no regrets
June 25, 2020

Former National Security Adviser John Bolton said he doesn't regret only warning a few people about the alleged misconduct he witnessed while serving in President Trump's White House.

During an interview with MSNBC's Nicolle Wallace on Thursday afternoon, Bolton said he "passed this information to the people I thought I should pass it to and I don't have any second thoughts about that."

Bolton voiced his concerns over how Trump was dealing with the leaders of Ukraine, China, and Turkey to Attorney General William Barr and White House Counsel Pat Cipollone, and told Wallace having known Barr for more than 30 years, he believes he's "a man of integrity. I thought he would do his job."

Cipollone led Trump's legal team during the Senate impeachment trial, when Trump was accused of pressuring the president of Ukraine to dig up damaging information on former Vice President Joe Biden, the presumptive Democratic presidential nominee. Bolton, who refused to testify during the House impeachment inquiry, defended his decision. "I don't march to Nancy Pelosi's drum," he said, and Democrats committed "impeachment malpractice" by not working closely with Republicans.

Wallace pressed Bolton on why he didn't tell more people his first-hand account of Trump's actions, instead holding onto the information and putting it in his new book, The Room Where It Happened. "I'm not into virtue signaling," he responded. Catherine Garcia

June 24, 2020

House Speaker Nancy Pelosi (D-Calif.) is standing by a harsh accusation she threw at Senate Republicans on Tuesday.

In an interview with CBS News, Pelosi accused Senate Republicans of admitting their police reform bill doesn't go far enough but refusing to revise it anyway, saying "they're trying to get away with murder, actually — the murder of George Floyd." The Senate GOP called for Pelosi to apologize for those "disgusting comments," but when asked on Wednesday, Pelosi said she would "absolutely, positively not."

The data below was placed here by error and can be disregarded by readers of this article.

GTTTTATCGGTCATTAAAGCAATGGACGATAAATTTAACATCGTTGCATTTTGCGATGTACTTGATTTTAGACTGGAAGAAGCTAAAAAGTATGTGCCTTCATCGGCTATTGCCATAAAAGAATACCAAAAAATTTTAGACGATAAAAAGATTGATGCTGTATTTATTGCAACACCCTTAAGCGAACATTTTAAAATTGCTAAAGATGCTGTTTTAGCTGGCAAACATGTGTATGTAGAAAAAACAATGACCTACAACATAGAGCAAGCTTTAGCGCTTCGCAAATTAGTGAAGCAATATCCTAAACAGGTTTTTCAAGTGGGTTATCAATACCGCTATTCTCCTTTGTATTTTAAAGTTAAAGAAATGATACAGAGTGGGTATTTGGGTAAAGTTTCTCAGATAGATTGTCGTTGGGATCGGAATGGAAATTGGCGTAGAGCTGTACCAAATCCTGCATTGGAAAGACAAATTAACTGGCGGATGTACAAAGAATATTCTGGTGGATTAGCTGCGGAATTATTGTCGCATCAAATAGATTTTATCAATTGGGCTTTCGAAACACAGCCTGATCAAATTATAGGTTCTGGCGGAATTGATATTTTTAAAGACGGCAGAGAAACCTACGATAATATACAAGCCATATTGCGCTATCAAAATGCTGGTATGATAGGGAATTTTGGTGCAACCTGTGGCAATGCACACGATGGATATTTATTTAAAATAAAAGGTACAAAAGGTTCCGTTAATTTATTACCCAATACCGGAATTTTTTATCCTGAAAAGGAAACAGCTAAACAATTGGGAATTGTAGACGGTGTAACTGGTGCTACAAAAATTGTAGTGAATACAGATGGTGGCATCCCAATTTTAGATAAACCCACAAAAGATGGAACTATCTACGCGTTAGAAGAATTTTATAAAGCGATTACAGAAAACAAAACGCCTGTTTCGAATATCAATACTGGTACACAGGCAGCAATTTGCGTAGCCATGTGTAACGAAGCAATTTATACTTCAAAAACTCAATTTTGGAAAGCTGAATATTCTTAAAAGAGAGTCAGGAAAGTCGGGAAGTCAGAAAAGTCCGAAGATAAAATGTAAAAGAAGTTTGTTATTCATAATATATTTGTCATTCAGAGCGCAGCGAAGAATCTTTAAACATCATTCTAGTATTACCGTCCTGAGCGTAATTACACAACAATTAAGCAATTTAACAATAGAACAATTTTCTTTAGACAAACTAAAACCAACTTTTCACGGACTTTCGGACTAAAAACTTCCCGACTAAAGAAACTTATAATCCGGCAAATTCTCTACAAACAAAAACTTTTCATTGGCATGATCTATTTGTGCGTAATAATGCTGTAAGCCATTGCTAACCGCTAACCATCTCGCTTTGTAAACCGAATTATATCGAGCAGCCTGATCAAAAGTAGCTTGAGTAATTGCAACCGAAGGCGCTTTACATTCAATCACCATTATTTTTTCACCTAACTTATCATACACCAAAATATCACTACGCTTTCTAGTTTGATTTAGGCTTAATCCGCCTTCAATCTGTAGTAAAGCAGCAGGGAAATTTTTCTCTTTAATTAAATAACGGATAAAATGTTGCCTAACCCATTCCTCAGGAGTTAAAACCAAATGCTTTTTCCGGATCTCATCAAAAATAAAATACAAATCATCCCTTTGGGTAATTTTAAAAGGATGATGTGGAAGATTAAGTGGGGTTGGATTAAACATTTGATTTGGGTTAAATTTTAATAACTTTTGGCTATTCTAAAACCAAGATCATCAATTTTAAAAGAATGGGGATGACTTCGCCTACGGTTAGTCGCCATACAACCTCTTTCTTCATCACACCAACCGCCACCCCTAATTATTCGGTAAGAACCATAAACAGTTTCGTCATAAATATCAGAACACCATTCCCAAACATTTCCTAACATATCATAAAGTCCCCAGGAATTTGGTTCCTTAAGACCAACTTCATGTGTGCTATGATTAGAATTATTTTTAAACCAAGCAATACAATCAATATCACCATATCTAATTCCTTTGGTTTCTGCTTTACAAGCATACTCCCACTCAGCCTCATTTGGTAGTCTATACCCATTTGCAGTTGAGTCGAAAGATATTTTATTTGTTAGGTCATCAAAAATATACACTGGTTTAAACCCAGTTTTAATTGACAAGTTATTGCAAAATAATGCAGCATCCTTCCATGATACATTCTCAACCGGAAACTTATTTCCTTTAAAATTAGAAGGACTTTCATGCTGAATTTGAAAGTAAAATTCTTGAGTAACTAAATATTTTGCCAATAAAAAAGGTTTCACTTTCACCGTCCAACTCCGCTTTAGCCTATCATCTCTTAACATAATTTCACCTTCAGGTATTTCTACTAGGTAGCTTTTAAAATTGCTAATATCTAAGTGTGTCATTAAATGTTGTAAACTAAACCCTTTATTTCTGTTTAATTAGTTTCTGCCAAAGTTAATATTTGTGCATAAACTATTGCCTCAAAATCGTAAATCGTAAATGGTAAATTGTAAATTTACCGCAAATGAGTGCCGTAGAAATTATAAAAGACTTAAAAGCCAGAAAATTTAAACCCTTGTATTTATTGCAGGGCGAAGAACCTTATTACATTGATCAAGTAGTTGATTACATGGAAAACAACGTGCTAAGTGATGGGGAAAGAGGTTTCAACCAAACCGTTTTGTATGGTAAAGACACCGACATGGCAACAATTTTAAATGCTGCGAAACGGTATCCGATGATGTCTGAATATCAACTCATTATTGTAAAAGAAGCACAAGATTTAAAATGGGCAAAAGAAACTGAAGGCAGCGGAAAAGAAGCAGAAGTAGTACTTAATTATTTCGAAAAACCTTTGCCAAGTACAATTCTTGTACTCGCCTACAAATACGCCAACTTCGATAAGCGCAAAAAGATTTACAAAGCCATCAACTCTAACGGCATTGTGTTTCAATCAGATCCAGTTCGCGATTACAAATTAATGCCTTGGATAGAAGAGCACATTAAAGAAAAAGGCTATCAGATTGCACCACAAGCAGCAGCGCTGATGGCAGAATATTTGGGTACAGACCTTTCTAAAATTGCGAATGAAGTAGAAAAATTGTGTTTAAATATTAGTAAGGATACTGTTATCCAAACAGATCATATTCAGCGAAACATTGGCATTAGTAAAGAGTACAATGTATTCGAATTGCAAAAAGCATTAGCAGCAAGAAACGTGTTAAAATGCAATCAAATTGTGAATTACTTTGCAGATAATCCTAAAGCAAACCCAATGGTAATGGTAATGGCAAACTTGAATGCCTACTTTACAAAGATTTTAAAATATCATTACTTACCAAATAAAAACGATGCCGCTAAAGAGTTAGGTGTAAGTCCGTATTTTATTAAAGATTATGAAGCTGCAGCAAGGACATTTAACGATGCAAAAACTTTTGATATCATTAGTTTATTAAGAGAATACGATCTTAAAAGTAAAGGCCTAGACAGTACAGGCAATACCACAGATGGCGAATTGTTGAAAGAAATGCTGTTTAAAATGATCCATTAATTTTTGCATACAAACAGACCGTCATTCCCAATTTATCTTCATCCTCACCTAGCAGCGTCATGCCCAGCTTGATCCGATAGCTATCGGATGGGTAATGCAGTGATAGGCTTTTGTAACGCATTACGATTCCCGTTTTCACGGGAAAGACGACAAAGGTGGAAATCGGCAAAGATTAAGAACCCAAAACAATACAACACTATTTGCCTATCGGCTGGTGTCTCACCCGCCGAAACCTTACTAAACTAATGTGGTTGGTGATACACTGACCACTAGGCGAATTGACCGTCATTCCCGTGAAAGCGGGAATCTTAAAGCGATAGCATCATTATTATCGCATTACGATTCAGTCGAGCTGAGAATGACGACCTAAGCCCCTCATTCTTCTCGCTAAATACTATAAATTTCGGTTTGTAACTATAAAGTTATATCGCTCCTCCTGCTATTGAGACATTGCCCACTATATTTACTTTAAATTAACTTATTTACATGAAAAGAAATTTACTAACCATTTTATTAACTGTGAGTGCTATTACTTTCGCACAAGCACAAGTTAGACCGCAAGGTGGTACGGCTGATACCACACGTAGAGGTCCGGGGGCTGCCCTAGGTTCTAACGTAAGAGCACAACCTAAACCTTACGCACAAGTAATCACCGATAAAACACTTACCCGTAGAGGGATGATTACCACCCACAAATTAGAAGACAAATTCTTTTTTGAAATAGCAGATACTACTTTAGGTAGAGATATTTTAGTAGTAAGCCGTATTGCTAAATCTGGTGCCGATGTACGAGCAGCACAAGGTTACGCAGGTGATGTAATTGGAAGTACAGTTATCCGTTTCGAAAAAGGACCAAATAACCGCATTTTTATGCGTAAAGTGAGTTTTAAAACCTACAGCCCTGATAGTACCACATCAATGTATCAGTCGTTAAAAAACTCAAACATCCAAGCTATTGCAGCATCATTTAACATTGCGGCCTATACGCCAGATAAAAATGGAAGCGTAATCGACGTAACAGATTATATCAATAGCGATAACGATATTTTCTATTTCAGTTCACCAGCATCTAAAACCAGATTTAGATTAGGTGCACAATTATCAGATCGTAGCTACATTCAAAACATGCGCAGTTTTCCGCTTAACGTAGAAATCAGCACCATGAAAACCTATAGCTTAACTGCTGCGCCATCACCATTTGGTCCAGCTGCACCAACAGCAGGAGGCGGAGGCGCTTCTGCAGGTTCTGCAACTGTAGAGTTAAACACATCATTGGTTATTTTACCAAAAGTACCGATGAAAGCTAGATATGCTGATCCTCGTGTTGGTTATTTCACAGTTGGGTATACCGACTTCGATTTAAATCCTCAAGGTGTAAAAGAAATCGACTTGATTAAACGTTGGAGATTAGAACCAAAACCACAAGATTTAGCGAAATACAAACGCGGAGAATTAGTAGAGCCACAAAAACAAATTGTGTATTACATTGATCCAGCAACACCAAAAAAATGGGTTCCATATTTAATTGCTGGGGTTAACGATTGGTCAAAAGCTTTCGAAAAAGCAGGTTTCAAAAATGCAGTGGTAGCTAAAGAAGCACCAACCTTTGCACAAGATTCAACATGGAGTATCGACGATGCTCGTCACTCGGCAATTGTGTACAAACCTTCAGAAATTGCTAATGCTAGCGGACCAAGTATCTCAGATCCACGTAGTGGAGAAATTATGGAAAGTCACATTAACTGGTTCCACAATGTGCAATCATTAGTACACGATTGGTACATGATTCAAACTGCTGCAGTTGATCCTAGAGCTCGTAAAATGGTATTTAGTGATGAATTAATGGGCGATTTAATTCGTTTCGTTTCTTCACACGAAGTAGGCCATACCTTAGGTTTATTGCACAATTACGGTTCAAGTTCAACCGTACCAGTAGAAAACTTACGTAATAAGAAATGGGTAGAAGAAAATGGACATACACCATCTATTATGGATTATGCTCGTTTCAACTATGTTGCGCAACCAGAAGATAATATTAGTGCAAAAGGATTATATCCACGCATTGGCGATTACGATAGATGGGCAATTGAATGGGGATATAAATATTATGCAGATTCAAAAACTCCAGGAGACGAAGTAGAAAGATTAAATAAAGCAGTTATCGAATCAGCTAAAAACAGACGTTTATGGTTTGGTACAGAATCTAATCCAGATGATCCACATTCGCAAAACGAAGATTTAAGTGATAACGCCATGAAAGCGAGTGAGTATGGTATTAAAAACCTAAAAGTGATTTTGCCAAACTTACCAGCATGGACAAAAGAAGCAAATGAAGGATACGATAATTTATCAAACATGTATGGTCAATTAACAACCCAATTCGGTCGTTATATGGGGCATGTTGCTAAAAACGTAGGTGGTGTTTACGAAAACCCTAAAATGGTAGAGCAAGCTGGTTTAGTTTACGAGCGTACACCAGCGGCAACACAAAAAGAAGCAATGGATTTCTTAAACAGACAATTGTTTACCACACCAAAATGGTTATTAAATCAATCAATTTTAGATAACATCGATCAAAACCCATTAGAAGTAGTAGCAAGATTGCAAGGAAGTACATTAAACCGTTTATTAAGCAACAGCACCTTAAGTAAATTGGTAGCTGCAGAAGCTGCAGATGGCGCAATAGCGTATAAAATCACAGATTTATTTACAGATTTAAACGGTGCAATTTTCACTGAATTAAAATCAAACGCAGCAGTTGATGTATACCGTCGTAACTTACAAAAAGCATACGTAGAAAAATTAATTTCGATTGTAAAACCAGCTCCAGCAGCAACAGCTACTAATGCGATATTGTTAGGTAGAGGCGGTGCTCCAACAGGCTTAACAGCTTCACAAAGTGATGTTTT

"I think you in the press have given them far too much credit for a bill that does nothing," Pelosi said Wednesday after acknowledging her comment about Floyd's death. "You're saying, you have their bill, they have theirs. Their bill does nothing," she continued.

Senate Republicans' police reform bill would encourage law enforcement departments to restrict the use of chokeholds — it wouldn't outright ban them, but would withhold aid from those who don't adhere to the new guidelines. New training measures would also be conditional to receive funding, but other hot-button issues such as no-knock warrants and qualified immunity aren't explicitly mentioned in the bill. House Democrats' proposal would ban no-knock warrants in drug cases and ban chokeholds, as well as create a federal registry of police misconduct. Senate Democrats blocked the Republican proposal on Wednesday. Kathryn Krawczyk

January 6, 2020

Democratic presidential candidate Michael Bloomberg believes the U.S. invasion of Iraq was "a mistake," but doesn't regret supporting former President George W. Bush's decision to go to war.

The 2003 invasion came in the wake of the Sept. 11 terrorist attacks, and Bloomberg told the Los Angeles Times on Monday that at the time, "America wanted to go to war, but it turns out it was based on faulty intelligence, and it was a mistake. But I think people that made the mistake did it honestly, and it's a shame, because it's left us entangled, and it's left the Middle East in chaos through today."

At the time, Bloomberg was the Republican mayor of New York City. He was a Democrat before that, became an independent in 2007, and returned to the Democratic Party in 2018. While he now sees the invasion as a grave error, he doesn't have any qualms with his previous support of it. "I don't live in a regret world and I didn't make that decision," he told the Times. Catherine Garcia

May 31, 2019

Attorney General William Barr is again defending his decision to testify that "spying did occur" on President Trump's 2016 campaign.

Barr, who came under fire for his use of the word "spying" during his congressional testimony, in an interview with CBS This Morning that aired Friday said of the word "spying," "I guess it has become a dirty word somehow" but "it hasn't ever been for me."

"I think there is nothing wrong with spying," Barr said. "The question is always whether it is authorized by law."